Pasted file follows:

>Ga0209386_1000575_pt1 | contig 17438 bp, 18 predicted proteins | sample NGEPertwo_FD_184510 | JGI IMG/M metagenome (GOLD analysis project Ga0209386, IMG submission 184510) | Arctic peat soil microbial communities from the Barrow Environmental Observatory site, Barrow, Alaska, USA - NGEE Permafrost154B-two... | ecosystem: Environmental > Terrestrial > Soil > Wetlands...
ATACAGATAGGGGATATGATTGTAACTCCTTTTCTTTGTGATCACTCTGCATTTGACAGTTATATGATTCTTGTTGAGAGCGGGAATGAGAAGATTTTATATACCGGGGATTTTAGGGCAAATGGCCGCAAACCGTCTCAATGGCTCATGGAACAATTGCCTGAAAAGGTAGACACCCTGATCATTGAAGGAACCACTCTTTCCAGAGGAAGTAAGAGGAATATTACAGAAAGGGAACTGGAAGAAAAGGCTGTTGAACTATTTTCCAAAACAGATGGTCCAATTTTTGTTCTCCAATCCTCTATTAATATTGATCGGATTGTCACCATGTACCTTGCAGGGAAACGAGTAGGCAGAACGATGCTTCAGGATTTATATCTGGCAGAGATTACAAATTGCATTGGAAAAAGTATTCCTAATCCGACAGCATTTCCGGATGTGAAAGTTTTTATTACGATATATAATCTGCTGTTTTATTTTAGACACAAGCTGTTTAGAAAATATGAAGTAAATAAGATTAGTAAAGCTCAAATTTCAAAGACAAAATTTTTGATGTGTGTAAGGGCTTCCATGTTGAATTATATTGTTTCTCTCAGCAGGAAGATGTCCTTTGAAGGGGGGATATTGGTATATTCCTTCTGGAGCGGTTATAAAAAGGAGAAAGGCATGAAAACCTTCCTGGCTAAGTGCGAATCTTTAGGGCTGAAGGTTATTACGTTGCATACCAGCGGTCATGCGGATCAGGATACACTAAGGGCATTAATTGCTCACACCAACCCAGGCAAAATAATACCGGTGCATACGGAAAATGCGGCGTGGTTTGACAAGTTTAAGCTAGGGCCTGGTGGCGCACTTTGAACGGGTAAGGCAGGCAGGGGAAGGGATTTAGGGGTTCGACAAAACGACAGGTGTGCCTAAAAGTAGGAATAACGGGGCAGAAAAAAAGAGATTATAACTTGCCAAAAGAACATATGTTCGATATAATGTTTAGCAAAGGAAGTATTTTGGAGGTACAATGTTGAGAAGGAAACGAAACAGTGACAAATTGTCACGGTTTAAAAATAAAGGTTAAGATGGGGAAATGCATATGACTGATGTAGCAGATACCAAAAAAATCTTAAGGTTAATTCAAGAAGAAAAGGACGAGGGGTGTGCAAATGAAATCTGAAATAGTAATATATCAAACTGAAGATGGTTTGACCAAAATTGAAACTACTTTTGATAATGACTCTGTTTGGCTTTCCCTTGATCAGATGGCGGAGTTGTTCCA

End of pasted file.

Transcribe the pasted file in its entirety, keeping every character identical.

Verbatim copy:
>Ga0209386_1000575_pt1 | contig 17438 bp, 18 predicted proteins | sample NGEPertwo_FD_184510 | JGI IMG/M metagenome (GOLD analysis project Ga0209386, IMG submission 184510) | Arctic peat soil microbial communities from the Barrow Environmental Observatory site, Barrow, Alaska, USA - NGEE Permafrost154B-two... | ecosystem: Environmental > Terrestrial > Soil > Wetlands...
ATACAGATAGGGGATATGATTGTAACTCCTTTTCTTTGTGATCACTCTGCATTTGACAGTTATATGATTCTTGTTGAGAGCGGGAATGAGAAGATTTTATATACCGGGGATTTTAGGGCAAATGGCCGCAAACCGTCTCAATGGCTCATGGAACAATTGCCTGAAAAGGTAGACACCCTGATCATTGAAGGAACCACTCTTTCCAGAGGAAGTAAGAGGAATATTACAGAAAGGGAACTGGAAGAAAAGGCTGTTGAACTATTTTCCAAAACAGATGGTCCAATTTTTGTTCTCCAATCCTCTATTAATATTGATCGGATTGTCACCATGTACCTTGCAGGGAAACGAGTAGGCAGAACGATGCTTCAGGATTTATATCTGGCAGAGATTACAAATTGCATTGGAAAAAGTATTCCTAATCCGACAGCATTTCCGGATGTGAAAGTTTTTATTACGATATATAATCTGCTGTTTTATTTTAGACACAAGCTGTTTAGAAAATATGAAGTAAATAAGATTAGTAAAGCTCAAATTTCAAAGACAAAATTTTTGATGTGTGTAAGGGCTTCCATGTTGAATTATATTGTTTCTCTCAGCAGGAAGATGTCCTTTGAAGGGGGGATATTGGTATATTCCTTCTGGAGCGGTTATAAAAAGGAGAAAGGCATGAAAACCTTCCTGGCTAAGTGCGAATCTTTAGGGCTGAAGGTTATTACGTTGCATACCAGCGGTCATGCGGATCAGGATACACTAAGGGCATTAATTGCTCACACCAACCCAGGCAAAATAATACCGGTGCATACGGAAAATGCGGCGTGGTTTGACAAGTTTAAGCTAGGGCCTGGTGGCGCACTTTGAACGGGTAAGGCAGGCAGGGGAAGGGATTTAGGGGTTCGACAAAACGACAGGTGTGCCTAAAAGTAGGAATAACGGGGCAGAAAAAAAGAGATTATAACTTGCCAAAAGAACATATGTTCGATATAATGTTTAGCAAAGGAAGTATTTTGGAGGTACAATGTTGAGAAGGAAACGAAACAGTGACAAATTGTCACGGTTTAAAAATAAAGGTTAAGATGGGGAAATGCATATGACTGATGTAGCAGATACCAAAAAAATCTTAAGGTTAATTCAAGAAGAAAAGGACGAGGGGTGTGCAAATGAAATCTGAAATAGTAATATATCAAACTGAAGATGGTTTGACCAAAATTGAAACTACTTTTGATAATGACTCTGTTTGGCTTTCCCTTGATCAGATGGCGGAGTTGTTCCA